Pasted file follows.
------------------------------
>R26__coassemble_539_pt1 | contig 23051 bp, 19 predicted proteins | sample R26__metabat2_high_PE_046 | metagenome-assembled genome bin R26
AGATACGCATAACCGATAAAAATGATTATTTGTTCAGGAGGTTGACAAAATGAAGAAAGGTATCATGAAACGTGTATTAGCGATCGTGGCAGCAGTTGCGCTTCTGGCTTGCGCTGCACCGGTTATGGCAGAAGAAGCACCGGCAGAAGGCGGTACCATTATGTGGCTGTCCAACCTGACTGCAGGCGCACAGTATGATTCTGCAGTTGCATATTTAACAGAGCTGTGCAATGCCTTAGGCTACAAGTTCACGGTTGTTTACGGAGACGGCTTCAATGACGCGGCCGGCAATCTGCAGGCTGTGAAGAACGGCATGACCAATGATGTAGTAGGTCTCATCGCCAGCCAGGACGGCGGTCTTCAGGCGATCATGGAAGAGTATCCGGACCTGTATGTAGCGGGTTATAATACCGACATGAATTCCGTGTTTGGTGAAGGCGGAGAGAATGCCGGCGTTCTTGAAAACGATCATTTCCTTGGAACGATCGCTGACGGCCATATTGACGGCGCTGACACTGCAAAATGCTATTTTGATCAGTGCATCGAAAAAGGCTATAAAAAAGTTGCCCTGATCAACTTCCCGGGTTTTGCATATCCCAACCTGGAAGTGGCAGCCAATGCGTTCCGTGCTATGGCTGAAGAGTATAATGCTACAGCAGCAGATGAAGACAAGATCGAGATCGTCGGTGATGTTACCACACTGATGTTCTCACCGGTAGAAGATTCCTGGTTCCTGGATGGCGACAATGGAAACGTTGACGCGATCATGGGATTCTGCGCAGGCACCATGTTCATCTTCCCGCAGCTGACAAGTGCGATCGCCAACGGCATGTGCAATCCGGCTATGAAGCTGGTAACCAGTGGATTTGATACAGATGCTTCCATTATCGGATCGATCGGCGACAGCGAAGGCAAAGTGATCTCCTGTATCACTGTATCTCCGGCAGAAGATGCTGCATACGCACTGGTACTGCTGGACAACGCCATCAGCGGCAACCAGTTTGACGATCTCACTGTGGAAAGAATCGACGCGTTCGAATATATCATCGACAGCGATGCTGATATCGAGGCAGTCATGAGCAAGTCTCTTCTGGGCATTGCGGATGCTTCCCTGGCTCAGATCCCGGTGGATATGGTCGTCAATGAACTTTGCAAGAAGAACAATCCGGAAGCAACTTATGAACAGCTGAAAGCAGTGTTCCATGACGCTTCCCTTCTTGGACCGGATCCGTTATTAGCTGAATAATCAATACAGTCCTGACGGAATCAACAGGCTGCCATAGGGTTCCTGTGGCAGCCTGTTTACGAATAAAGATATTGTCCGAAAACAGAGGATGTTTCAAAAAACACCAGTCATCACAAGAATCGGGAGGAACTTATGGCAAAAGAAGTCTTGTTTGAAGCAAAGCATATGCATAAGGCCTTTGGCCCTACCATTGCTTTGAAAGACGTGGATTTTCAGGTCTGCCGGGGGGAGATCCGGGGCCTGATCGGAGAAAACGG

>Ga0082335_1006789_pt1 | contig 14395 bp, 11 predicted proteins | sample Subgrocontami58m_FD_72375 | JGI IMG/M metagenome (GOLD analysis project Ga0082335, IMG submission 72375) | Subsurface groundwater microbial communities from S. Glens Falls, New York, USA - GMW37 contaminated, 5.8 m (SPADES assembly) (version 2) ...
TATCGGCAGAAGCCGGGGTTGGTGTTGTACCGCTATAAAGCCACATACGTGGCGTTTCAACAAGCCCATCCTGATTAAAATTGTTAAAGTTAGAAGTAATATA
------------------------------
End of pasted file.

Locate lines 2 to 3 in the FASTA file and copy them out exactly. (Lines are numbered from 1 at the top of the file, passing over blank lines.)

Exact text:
AGATACGCATAACCGATAAAAATGATTATTTGTTCAGGAGGTTGACAAAATGAAGAAAGGTATCATGAAACGTGTATTAGCGATCGTGGCAGCAGTTGCGCTTCTGGCTTGCGCTGCACCGGTTATGGCAGAAGAAGCACCGGCAGAAGGCGGTACCATTATGTGGCTGTCCAACCTGACTGCAGGCGCACAGTATGATTCTGCAGTTGCATATTTAACAGAGCTGTGCAATGCCTTAGGCTACAAGTTCACGGTTGTTTACGGAGACGGCTTCAATGACGCGGCCGGCAATCTGCAGGCTGTGAAGAACGGCATGACCAATGATGTAGTAGGTCTCATCGCCAGCCAGGACGGCGGTCTTCAGGCGATCATGGAAGAGTATCCGGACCTGTATGTAGCGGGTTATAATACCGACATGAATTCCGTGTTTGGTGAAGGCGGAGAGAATGCCGGCGTTCTTGAAAACGATCATTTCCTTGGAACGATCGCTGACGGCCATATTGACGGCGCTGACACTGCAAAATGCTATTTTGATCAGTGCATCGAAAAAGGCTATAAAAAAGTTGCCCTGATCAACTTCCCGGGTTTTGCATATCCCAACCTGGAAGTGGCAGCCAATGCGTTCCGTGCTATGGCTGAAGAGTATAATGCTACAGCAGCAGATGAAGACAAGATCGAGATCGTCGGTGATGTTACCACACTGATGTTCTCACCGGTAGAAGATTCCTGGTTCCTGGATGGCGACAATGGAAACGTTGACGCGATCATGGGATTCTGCGCAGGCACCATGTTCATCTTCCCGCAGCTGACAAGTGCGATCGCCAACGGCATGTGCAATCCGGCTATGAAGCTGGTAACCAGTGGATTTGATACAGATGCTTCCATTATCGGATCGATCGGCGACAGCGAAGGCAAAGTGATCTCCTGTATCACTGTATCTCCGGCAGAAGATGCTGCATACGCACTGGTACTGCTGGACAACGCCATCAGCGGCAACCAGTTTGACGATCTCACTGTGGAAAGAATCGACGCGTTCGAATATATCATCGACAGCGATGCTGATATCGAGGCAGTCATGAGCAAGTCTCTTCTGGGCATTGCGGATGCTTCCCTGGCTCAGATCCCGGTGGATATGGTCGTCAATGAACTTTGCAAGAAGAACAATCCGGAAGCAACTTATGAACAGCTGAAAGCAGTGTTCCATGACGCTTCCCTTCTTGGACCGGATCCGTTATTAGCTGAATAATCAATACAGTCCTGACGGAATCAACAGGCTGCCATAGGGTTCCTGTGGCAGCCTGTTTACGAATAAAGATATTGTCCGAAAACAGAGGATGTTTCAAAAAACACCAGTCATCACAAGAATCGGGAGGAACTTATGGCAAAAGAAGTCTTGTTTGAAGCAAAGCATATGCATAAGGCCTTTGGCCCTACCATTGCTTTGAAAGACGTGGATTTTCAGGTCTGCCGGGGGGAGATCCGGGGCCTGATCGGAGAAAACGG

>Ga0082335_1006789_pt1 | contig 14395 bp, 11 predicted proteins | sample Subgrocontami58m_FD_72375 | JGI IMG/M metagenome (GOLD analysis project Ga0082335, IMG submission 72375) | Subsurface groundwater microbial communities from S. Glens Falls, New York, USA - GMW37 contaminated, 5.8 m (SPADES assembly) (version 2) ...